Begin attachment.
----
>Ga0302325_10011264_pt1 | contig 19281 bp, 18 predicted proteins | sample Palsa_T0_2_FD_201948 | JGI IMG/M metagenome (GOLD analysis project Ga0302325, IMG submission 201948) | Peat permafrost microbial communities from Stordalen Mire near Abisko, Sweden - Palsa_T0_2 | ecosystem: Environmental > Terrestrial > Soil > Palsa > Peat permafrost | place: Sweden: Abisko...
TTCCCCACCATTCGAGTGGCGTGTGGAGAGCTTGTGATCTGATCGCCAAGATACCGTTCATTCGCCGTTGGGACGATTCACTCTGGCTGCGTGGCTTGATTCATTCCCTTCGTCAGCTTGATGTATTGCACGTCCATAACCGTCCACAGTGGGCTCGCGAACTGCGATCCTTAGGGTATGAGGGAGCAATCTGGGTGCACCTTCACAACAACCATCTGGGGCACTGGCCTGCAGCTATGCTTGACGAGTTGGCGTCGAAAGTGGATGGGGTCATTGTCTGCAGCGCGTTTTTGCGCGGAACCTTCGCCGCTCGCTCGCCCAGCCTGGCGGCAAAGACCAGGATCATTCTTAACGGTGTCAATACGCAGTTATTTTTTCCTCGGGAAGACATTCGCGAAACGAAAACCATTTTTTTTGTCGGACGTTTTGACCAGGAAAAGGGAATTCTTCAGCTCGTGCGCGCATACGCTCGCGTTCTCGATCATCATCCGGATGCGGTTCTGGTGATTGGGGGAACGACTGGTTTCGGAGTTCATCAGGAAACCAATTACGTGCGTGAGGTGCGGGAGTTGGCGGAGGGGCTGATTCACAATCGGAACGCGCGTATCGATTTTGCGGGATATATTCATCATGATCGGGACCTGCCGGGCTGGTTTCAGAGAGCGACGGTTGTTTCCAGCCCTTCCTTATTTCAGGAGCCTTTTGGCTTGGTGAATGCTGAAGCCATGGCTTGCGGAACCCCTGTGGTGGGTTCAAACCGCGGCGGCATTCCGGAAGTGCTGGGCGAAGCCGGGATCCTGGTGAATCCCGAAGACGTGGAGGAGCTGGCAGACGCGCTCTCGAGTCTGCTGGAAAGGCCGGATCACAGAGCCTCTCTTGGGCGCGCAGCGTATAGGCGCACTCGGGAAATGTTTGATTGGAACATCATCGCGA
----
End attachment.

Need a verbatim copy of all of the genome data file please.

>Ga0302325_10011264_pt1 | contig 19281 bp, 18 predicted proteins | sample Palsa_T0_2_FD_201948 | JGI IMG/M metagenome (GOLD analysis project Ga0302325, IMG submission 201948) | Peat permafrost microbial communities from Stordalen Mire near Abisko, Sweden - Palsa_T0_2 | ecosystem: Environmental > Terrestrial > Soil > Palsa > Peat permafrost | place: Sweden: Abisko...
TTCCCCACCATTCGAGTGGCGTGTGGAGAGCTTGTGATCTGATCGCCAAGATACCGTTCATTCGCCGTTGGGACGATTCACTCTGGCTGCGTGGCTTGATTCATTCCCTTCGTCAGCTTGATGTATTGCACGTCCATAACCGTCCACAGTGGGCTCGCGAACTGCGATCCTTAGGGTATGAGGGAGCAATCTGGGTGCACCTTCACAACAACCATCTGGGGCACTGGCCTGCAGCTATGCTTGACGAGTTGGCGTCGAAAGTGGATGGGGTCATTGTCTGCAGCGCGTTTTTGCGCGGAACCTTCGCCGCTCGCTCGCCCAGCCTGGCGGCAAAGACCAGGATCATTCTTAACGGTGTCAATACGCAGTTATTTTTTCCTCGGGAAGACATTCGCGAAACGAAAACCATTTTTTTTGTCGGACGTTTTGACCAGGAAAAGGGAATTCTTCAGCTCGTGCGCGCATACGCTCGCGTTCTCGATCATCATCCGGATGCGGTTCTGGTGATTGGGGGAACGACTGGTTTCGGAGTTCATCAGGAAACCAATTACGTGCGTGAGGTGCGGGAGTTGGCGGAGGGGCTGATTCACAATCGGAACGCGCGTATCGATTTTGCGGGATATATTCATCATGATCGGGACCTGCCGGGCTGGTTTCAGAGAGCGACGGTTGTTTCCAGCCCTTCCTTATTTCAGGAGCCTTTTGGCTTGGTGAATGCTGAAGCCATGGCTTGCGGAACCCCTGTGGTGGGTTCAAACCGCGGCGGCATTCCGGAAGTGCTGGGCGAAGCCGGGATCCTGGTGAATCCCGAAGACGTGGAGGAGCTGGCAGACGCGCTCTCGAGTCTGCTGGAAAGGCCGGATCACAGAGCCTCTCTTGGGCGCGCAGCGTATAGGCGCACTCGGGAAATGTTTGATTGGAACATCATCGCGA